On Tue, Apr 10, 2018, at 07:44, Andrew Nesbit wrote:
> On 09/04/2018 21:42, John Lewis wrote:
> > What software do you plan to blog with?
> I'm very interested in this answer too as I'm also evaluating various
> software options for blogging.

By strange coincidence, I just started setting up a blog
yesterday, something I've been meaning to do for years.  (It'll
be at blog.ljk.id.au — but with various life distractions, it
probably won't be up and running for a week or two from now.)

After considering a few possibilities, I settled on Hakyll,


It's written in Haskell (using Pandoc), which I guess is
appropriate since I'm aiming mainly to focus on functional
programming in my blog.  On one of the pages, there's a list of
sample blogs that use Hakyll, which you can take a look at to
see what it can do.

The downside is that you need to operate in the Haskelliverse,
say via haskell-stack, though the commands are fairly
boilerplate.  The upside is that the code is very clean and
typesafe, which is reassuring.  And it'd be a lot faster than,
say, a PHP-based solution.

Hakyll just generates static websites from content files (in
various formats, including Markdown), from templates, and from
configuration in a Haskell-embedded domain-specific language.

The author, Jasper Van der Jeugt, jaspervdj, provides a
base-level setup (which I'm using so far).  So long as you're
happy with its overall structure, you can just slot in your
content files, and regenerate with a simple command, not needing
to touch any Haskell.  If you're more ambitious, you can start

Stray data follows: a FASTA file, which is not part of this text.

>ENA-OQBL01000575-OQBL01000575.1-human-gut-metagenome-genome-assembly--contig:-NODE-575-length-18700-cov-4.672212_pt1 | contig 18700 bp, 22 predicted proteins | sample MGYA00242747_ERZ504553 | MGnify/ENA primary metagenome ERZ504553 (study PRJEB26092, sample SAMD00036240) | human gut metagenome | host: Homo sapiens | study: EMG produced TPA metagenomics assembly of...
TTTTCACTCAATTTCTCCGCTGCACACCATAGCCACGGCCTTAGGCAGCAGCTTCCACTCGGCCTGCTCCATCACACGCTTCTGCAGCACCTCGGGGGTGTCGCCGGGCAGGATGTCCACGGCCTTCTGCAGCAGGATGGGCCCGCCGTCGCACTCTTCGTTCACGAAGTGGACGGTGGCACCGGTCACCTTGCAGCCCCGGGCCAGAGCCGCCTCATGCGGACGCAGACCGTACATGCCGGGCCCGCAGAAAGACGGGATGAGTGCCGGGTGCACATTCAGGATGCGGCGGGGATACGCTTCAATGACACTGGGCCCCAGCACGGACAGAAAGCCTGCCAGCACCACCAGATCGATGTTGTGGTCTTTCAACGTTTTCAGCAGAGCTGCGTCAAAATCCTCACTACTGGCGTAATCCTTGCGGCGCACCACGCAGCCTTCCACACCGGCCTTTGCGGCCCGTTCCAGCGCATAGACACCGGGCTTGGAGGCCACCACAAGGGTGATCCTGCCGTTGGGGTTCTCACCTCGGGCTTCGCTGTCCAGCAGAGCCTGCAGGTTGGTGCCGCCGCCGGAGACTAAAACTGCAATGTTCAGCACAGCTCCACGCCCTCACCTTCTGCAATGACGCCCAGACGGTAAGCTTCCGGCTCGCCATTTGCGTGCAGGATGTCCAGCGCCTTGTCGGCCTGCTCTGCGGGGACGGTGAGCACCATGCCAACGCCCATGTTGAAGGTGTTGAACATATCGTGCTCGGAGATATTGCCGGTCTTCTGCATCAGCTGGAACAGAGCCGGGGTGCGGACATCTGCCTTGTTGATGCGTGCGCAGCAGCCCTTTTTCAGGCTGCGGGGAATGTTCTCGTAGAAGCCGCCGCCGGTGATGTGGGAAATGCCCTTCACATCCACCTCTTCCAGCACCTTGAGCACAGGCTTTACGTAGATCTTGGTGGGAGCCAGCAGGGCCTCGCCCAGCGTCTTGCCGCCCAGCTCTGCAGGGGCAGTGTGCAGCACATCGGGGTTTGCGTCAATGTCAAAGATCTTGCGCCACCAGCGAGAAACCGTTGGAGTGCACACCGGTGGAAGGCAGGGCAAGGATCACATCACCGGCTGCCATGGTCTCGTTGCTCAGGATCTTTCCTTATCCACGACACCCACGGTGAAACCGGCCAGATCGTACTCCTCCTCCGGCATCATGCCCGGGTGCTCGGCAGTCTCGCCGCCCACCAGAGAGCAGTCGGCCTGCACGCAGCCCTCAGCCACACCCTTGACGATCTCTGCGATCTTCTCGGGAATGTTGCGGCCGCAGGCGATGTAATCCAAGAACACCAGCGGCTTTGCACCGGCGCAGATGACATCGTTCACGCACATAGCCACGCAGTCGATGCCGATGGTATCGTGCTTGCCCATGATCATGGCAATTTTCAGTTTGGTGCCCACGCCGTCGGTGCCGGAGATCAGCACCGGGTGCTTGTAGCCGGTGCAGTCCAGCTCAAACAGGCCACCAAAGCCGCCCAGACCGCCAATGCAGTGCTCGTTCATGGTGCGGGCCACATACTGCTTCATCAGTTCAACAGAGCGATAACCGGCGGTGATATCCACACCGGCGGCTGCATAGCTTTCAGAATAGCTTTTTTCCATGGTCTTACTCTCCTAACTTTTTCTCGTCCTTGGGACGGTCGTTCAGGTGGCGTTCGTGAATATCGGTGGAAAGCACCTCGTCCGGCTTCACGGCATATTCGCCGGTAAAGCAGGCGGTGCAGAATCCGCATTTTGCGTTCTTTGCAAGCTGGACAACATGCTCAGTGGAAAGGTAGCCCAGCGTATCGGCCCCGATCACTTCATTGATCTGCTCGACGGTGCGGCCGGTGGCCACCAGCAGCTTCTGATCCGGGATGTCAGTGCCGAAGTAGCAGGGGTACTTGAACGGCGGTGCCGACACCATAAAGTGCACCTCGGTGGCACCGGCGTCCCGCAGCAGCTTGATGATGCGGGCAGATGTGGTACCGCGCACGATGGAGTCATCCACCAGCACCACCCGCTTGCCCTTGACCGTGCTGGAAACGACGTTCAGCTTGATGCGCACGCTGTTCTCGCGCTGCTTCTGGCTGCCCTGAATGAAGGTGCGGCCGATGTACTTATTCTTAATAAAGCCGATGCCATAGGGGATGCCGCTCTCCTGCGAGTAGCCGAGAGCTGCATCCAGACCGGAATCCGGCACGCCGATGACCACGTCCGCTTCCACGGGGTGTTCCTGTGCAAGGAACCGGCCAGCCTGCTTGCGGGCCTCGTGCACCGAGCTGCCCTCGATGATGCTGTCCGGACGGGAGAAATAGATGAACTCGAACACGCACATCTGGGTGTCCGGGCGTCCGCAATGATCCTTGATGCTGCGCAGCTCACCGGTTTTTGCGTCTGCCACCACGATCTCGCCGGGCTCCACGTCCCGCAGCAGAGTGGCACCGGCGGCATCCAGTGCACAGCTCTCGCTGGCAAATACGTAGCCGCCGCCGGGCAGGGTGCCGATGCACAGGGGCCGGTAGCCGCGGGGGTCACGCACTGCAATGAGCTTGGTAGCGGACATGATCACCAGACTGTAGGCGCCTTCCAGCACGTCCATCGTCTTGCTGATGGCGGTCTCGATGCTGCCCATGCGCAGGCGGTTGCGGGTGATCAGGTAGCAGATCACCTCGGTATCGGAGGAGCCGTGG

editing templates and Haskell.

Being text-based, it plays nice with version control.  In fact,
there's a tutorial on linking up neatly with Github pages.

Like I said, Hakyll uses Pandoc, with all its goodness.  I was
originally planning to create content in raw HTML, but after
seeing the conveniences of Pandoc's Markdown, I think I'll
switch to it.

As far as a creating and editing Markdown, I do it just direct
in Emacs, and preview as I go along.  I guess it'd be pretty
simple to view with Pandoc, but Hakyll's driving that for me.

Hakyll is worth looking at.  Hope this helps.

Oh, appropriate to this list: One question I'm tussling with is
what licences to use. The original author doesn't say what
licence his code and initial setup is under.  Since it's on
github, I assume it's some sort of free licence, but which one?
And for my stuff, it's going to be a combination of writing, for
which some sort of suitable Creative Commons licence would make
sense (by "suitable" I mean GPL-like), and code, for which I'm
thinking maybe Apache-2 would make most sense, since the amount
of code will be pretty small, and maybe not worth the overhead
of GPL.  Any opinions?

— Smiles, Les.
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